How we learn about maps can be a bit tricky for kids. The first time I introduced maps in Kindergarten was not successful. Very – not successful. But, live and learn and try again! This is the best way I have found to introduce maps and make mapping meaningful for kids – and it’s tons of fun too!
One of the reasons learning about maps for kids can be tricky is because of the visual-spatial skills involved. Kids have to understand that a certain spot on the map represents another spot in the real world. A great way to make this a bit easier is to put wee ones into the map!
I chose a space that Sammy was very familiar with to introduce this idea of mapping. Using painters tape (yep, I know, more painters tape) I made a big, very simple, layout of the main floor of our house.
First I made a big rectangle, and then added lines to make the 3 bedrooms, bathroom, kitchen, and living room.
Next, I cut out really simple shapes to represent things in our house (and labelled everything with words too). We had our big couch, beds, Ben’s crib, kitchen table, bathtub and toilet – simple things that could easily be placed.
I then put everything into it’s place on the map and introduced the idea to Sammy. To introduce this concept of mapping I had Sammy stand inside the map. He started by the couch and walked to the kitchen table. Then he came out of the map, and walked it in our real house. He caught on very quickly, and this was really the only introduction he needed.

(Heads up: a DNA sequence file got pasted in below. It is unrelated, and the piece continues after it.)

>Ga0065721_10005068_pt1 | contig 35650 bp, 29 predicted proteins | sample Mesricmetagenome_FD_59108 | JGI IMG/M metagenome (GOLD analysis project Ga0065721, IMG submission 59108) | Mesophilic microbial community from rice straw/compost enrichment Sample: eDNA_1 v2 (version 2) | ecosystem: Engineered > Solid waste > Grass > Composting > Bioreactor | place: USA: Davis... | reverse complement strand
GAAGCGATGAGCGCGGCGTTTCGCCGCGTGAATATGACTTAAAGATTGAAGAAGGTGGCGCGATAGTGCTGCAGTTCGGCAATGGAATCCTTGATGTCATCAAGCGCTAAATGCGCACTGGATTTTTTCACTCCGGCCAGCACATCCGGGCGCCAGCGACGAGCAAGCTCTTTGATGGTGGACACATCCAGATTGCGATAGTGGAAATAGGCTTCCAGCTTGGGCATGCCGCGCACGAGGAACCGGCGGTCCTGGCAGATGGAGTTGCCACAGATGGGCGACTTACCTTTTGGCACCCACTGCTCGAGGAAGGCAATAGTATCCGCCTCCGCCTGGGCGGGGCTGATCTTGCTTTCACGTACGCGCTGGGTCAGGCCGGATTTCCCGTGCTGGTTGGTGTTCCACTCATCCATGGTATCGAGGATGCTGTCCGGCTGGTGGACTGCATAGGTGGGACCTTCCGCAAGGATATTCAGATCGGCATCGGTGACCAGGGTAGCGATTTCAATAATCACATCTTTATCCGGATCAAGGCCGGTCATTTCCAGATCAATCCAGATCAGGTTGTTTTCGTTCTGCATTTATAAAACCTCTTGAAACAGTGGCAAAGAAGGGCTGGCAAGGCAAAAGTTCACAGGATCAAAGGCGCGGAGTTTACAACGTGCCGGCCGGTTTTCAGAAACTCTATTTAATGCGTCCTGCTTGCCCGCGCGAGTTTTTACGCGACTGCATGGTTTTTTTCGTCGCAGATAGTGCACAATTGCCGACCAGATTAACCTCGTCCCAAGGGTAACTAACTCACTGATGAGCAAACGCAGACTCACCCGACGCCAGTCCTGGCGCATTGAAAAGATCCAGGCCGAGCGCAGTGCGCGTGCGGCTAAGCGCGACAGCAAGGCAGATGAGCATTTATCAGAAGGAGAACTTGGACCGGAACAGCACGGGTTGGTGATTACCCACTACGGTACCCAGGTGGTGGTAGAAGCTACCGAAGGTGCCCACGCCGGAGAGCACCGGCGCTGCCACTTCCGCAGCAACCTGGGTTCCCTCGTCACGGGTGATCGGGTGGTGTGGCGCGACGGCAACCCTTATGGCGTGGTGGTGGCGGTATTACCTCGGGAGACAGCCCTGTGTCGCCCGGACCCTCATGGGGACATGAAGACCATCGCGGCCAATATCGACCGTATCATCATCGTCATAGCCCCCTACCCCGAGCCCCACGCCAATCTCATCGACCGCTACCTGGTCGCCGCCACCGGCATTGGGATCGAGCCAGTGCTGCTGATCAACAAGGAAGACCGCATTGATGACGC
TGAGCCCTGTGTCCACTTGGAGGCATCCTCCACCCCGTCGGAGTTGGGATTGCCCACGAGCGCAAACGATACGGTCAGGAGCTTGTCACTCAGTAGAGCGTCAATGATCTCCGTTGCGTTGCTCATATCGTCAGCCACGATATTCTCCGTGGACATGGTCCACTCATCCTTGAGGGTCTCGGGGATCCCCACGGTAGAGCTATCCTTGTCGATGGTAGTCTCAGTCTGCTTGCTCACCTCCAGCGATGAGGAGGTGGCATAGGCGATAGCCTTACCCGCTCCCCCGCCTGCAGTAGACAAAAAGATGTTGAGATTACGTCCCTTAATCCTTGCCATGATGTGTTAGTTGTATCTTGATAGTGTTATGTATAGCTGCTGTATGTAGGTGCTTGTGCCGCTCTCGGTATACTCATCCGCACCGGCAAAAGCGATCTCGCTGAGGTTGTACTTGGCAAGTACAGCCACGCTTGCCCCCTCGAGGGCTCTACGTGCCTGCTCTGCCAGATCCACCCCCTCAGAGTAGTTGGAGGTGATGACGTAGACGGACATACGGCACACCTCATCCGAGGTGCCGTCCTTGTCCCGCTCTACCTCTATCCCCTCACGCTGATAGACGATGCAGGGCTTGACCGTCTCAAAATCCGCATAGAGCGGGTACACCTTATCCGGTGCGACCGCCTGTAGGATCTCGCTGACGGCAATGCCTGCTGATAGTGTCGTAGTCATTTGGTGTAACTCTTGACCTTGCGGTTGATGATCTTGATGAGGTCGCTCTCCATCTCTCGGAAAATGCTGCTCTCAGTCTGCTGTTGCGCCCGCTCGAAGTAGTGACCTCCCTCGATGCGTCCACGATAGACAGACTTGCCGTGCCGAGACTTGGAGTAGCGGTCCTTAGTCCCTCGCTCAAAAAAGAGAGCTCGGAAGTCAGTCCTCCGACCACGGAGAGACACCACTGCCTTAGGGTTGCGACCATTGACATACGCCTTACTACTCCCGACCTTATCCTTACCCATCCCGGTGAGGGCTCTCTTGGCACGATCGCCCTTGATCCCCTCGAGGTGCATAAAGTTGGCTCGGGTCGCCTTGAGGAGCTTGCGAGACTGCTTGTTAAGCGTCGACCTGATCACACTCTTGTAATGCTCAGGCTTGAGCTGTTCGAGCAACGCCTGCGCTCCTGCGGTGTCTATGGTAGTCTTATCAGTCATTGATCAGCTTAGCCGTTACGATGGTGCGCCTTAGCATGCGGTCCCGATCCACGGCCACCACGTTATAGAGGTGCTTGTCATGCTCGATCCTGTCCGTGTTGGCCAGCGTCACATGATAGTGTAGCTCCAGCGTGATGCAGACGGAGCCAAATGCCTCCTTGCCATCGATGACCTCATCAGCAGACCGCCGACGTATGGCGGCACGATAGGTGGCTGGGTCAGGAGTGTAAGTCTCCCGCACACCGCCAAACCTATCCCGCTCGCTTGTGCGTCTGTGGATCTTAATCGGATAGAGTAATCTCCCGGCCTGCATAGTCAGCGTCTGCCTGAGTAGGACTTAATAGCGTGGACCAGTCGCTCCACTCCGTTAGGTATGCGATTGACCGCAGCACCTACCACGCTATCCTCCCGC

I let him explore the big map and he was able to find his bedroom, our bedroom, Ben’s bedroom, the bathroom, and the kitchen quite easily. So we took out all of the paper furniture and Sammy put it all back into the correct spots.
Next we made a little paper doll family. Well, not so much paper dolls as stick people drawn on folded construction paper …
We had a Mommy, Daddy, Madeline, Sammy, and Baby Ben (who I had to make twice, because the first time he was far to close in size to his BIG brother Sammy … ahem). Sammy played with this little paper family and used the map like a great big doll house – all the while learning about maps.
Learning about maps can be made meaningful and fun – which makes kids learn it easier too. This activity teaches wee ones all about visual-spatial skills by making the learning hands on.
The next step I used in Kindergarten was giving my wee ones the same map, but smaller and on a clip board, and used a penny ‘person’ to help them navigate. By using the same map the kids could quickly transfer their learning.
But I think Sammy enjoys using this as a great big 2D dollhouse! I have already had a request to add in the basement.
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